Quoth the Bear

Even though the Forerunner Saga is (allegedly) complete, I still have the creators of the Halo Array on my mind.

Characters and plot points from Silientium continue to wash over me despite the fact that I finished the book months ago, and the recent Dust & Echoes [link] podcast delved into the book as well – further fueling my daydreams of greater arks, star roads and brevet mutations.

With all these brain waves devoted to the Forerunners, I thought I’d add to it by pulling some quotes from a semi-recent bulletin [link] by the author of the Forerunner Saga himself, Greg Bear. I’ve enjoyed Bear’s grand vision of the previously unexplored history of the Forerunners, and applaud 343 Industries’ bold choice in partnering with him to make it happen.

I say “bold” because Greg Bear’s writing style is not something Halo fans had been used to, and any time you try something new there’s always the chance of backlash. “But Knightly,” you say, “Halo fans love to try new things!” My fault – I keep forgetting 🙂

Moving on – let’s hear from (wait for it) the Bear’s mouth!

Looking at the Forerunner environments and designs gamers have experienced, it became obvious that Builder/contractors would be very important. And looking at the destructive power of the Halos and the history of the Flood, it was equally obvious that we are dealing with a warrior civilization near the end of its history and power [emphasis mine]

I love the picture this quote paints – it’s like I can see Bear walking around the studio, looking at concept art, watching the game cut scenes, and getting the general impression about what the Halo universe/Forerunners are all about.

I also love the use of the word “obvious.” Even though the man does this for a living, when I think of formulating a back story for an entire continuality by observation alone the idea of anything being “obvious” is crazy. Where would I even begin?

Bear has thanked the staff at 343 Industries many times for all their help, but he’s the one who had to write the thing. To me it’s both impressive and wild at the same time.

I think the interaction of our feisty humans with Bornstellar and the Ur-Didact remains one of my personal highlights. It was painful to remove them from their homes and sweep them off to high adventure and ultimately tragic transformations…[emphasis mine]

Something that fascinates me about media consumption (be it books, movies, video games, etc.) is the way we can get so strongly attached to the characters we view. If that’s how we feel, how much more so when it’s your own creation?

While difficult to do, I’m glad Bear did it with purpose – there’s a reason Chakas and Riser had to go on their journey, and as a reader that makes all the difference when it comes to accepting the fate of someone you’ve grown to care about, perhaps almost as much as the author.

Bornstellar was always a poor fit for the Didact’s imprint. That said, he does become the Didact, feels both the Didact’s history and his emotions – understands his mentor better than any other Forerunner – and yet remains his own individual. He could be considered the Didact’s imago, as the Didact himself might have been, minus the extraordinary stresses of Forerunner history [emphasis mine]

While there is a TON that can be unpacked in the above quote, the idea of Bornstellar Makes Everlasting being the Didact’s imago really stuck out to me. Can I imagine (spoiler alert: I can’t) what it would be like not only meet a more idyllic version of myself, but to have that other self opposed to a course of action I felt was vital for my (our) entire civilization to survive?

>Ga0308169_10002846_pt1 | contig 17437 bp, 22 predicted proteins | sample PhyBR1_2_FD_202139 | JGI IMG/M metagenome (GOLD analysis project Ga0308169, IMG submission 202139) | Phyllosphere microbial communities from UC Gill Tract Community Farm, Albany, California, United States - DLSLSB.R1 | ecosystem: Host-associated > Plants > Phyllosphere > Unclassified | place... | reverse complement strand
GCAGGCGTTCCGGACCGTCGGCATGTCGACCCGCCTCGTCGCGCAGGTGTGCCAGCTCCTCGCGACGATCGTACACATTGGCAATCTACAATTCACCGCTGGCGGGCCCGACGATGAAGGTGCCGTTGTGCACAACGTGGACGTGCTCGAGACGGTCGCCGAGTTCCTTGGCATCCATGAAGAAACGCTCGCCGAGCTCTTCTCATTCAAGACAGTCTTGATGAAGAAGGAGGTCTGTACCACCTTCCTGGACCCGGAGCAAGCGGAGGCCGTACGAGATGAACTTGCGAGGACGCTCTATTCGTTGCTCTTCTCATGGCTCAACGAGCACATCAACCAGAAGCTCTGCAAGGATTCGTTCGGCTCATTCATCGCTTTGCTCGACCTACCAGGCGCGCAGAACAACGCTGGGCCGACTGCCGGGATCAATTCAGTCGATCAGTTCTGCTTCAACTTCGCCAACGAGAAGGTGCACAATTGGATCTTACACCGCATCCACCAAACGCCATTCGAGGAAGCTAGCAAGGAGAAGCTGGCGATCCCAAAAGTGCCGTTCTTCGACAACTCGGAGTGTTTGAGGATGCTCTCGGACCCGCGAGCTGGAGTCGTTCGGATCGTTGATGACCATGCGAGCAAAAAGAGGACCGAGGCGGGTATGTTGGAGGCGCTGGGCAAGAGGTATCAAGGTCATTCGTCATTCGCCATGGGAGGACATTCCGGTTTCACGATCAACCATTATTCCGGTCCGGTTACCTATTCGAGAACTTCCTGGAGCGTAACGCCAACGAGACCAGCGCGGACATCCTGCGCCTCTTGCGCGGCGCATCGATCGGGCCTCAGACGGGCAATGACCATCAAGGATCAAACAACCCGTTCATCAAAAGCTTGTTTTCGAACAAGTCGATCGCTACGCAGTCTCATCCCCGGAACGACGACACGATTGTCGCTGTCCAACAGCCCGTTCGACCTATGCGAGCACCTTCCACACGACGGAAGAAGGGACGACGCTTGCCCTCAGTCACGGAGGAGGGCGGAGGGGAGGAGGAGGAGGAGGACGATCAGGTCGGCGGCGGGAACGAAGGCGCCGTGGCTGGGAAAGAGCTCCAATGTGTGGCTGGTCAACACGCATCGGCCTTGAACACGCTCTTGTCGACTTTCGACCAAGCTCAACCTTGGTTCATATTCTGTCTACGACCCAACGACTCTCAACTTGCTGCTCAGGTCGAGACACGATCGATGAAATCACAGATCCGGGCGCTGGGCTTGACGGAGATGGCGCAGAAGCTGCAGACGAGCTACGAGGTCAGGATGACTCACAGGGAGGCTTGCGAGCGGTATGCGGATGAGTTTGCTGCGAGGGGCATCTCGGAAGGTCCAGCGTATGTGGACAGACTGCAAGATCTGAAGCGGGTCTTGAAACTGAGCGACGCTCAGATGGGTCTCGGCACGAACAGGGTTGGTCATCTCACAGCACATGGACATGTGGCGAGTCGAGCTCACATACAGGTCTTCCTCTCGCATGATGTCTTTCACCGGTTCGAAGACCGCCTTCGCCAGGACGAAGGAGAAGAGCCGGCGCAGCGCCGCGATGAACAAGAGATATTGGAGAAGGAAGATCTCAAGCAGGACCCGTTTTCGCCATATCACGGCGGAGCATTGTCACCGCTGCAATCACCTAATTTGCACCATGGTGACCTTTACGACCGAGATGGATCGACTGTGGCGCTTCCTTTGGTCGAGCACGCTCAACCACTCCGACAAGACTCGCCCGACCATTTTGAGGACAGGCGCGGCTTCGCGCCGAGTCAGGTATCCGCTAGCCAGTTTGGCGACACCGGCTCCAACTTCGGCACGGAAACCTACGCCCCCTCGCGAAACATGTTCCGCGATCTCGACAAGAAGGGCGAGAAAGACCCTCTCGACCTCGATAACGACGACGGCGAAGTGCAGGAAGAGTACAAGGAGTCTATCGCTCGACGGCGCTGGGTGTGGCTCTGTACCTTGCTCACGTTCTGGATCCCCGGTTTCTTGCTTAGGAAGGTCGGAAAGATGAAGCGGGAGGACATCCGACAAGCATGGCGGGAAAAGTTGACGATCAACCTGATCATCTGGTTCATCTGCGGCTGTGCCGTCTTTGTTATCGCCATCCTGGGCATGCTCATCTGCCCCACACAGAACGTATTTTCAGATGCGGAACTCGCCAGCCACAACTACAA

A physical representation of myself minus the hard choices and incredible pressures I’ve been under for the last few millennia, in short, having to stand off against myself but at a different point in life? How often do we look back at situations in our lives, and wonder if/how we would have done them differently knowing what we do now?


Part of the way we make it through life is we know we don’t have to make our choices again once they’re made; yes, we have to deal with the consequences, but the choice itself has a finality to it.

But for the Ur-Didact this permanence is removed – the presence of the Bornstellar Didact means all his choices can be remade*, can be different than what they’ve already been. To have the choices you make be continually in the present and not locked in the past would be maddening.


To say that CyrptumPrimordium and Silentium have added to the Halo canon would be an understatement – they’ve retroactively built a foundation which the fiction will continue to move forward on.

It’s been said that Forerunner’s are fond of hats. We tip ours to you, Greg Bear


>>>>>>>[Post tenebras lux]

* = Ultimately I believe that this is untrue – we’re talking about two different individuals and their decision are separate, and it that way they are still final. However, I think for the Ur-Didact (and Bornstellar as well) it would certainly feel like your choices are not entirely your own, and that’s the point I am attempting to make.


  1. Fantastic! I love it when you write about the fiction. Knightly. I had never put much thought into how harsh it would be to have another version of my self walking around. I put most of the responsibility for the Didacts call in another direction but the ur-Didact does refer to his giving the brevet mutation as ‘the worst thing I ever done’.

    Hmm… Time to re-read all the Greg Bear books. What a crying Shame…


  2. Thank you for the compliment my good sir – there’s always more to say about the fiction, and that’s why I’m grateful for like-minded fans such as yourself 🙂

    I’m curious – when you mention the responsibility for the Didact’s actions falling “in another direction”, what direction are you referring to? I’d love to hear it!


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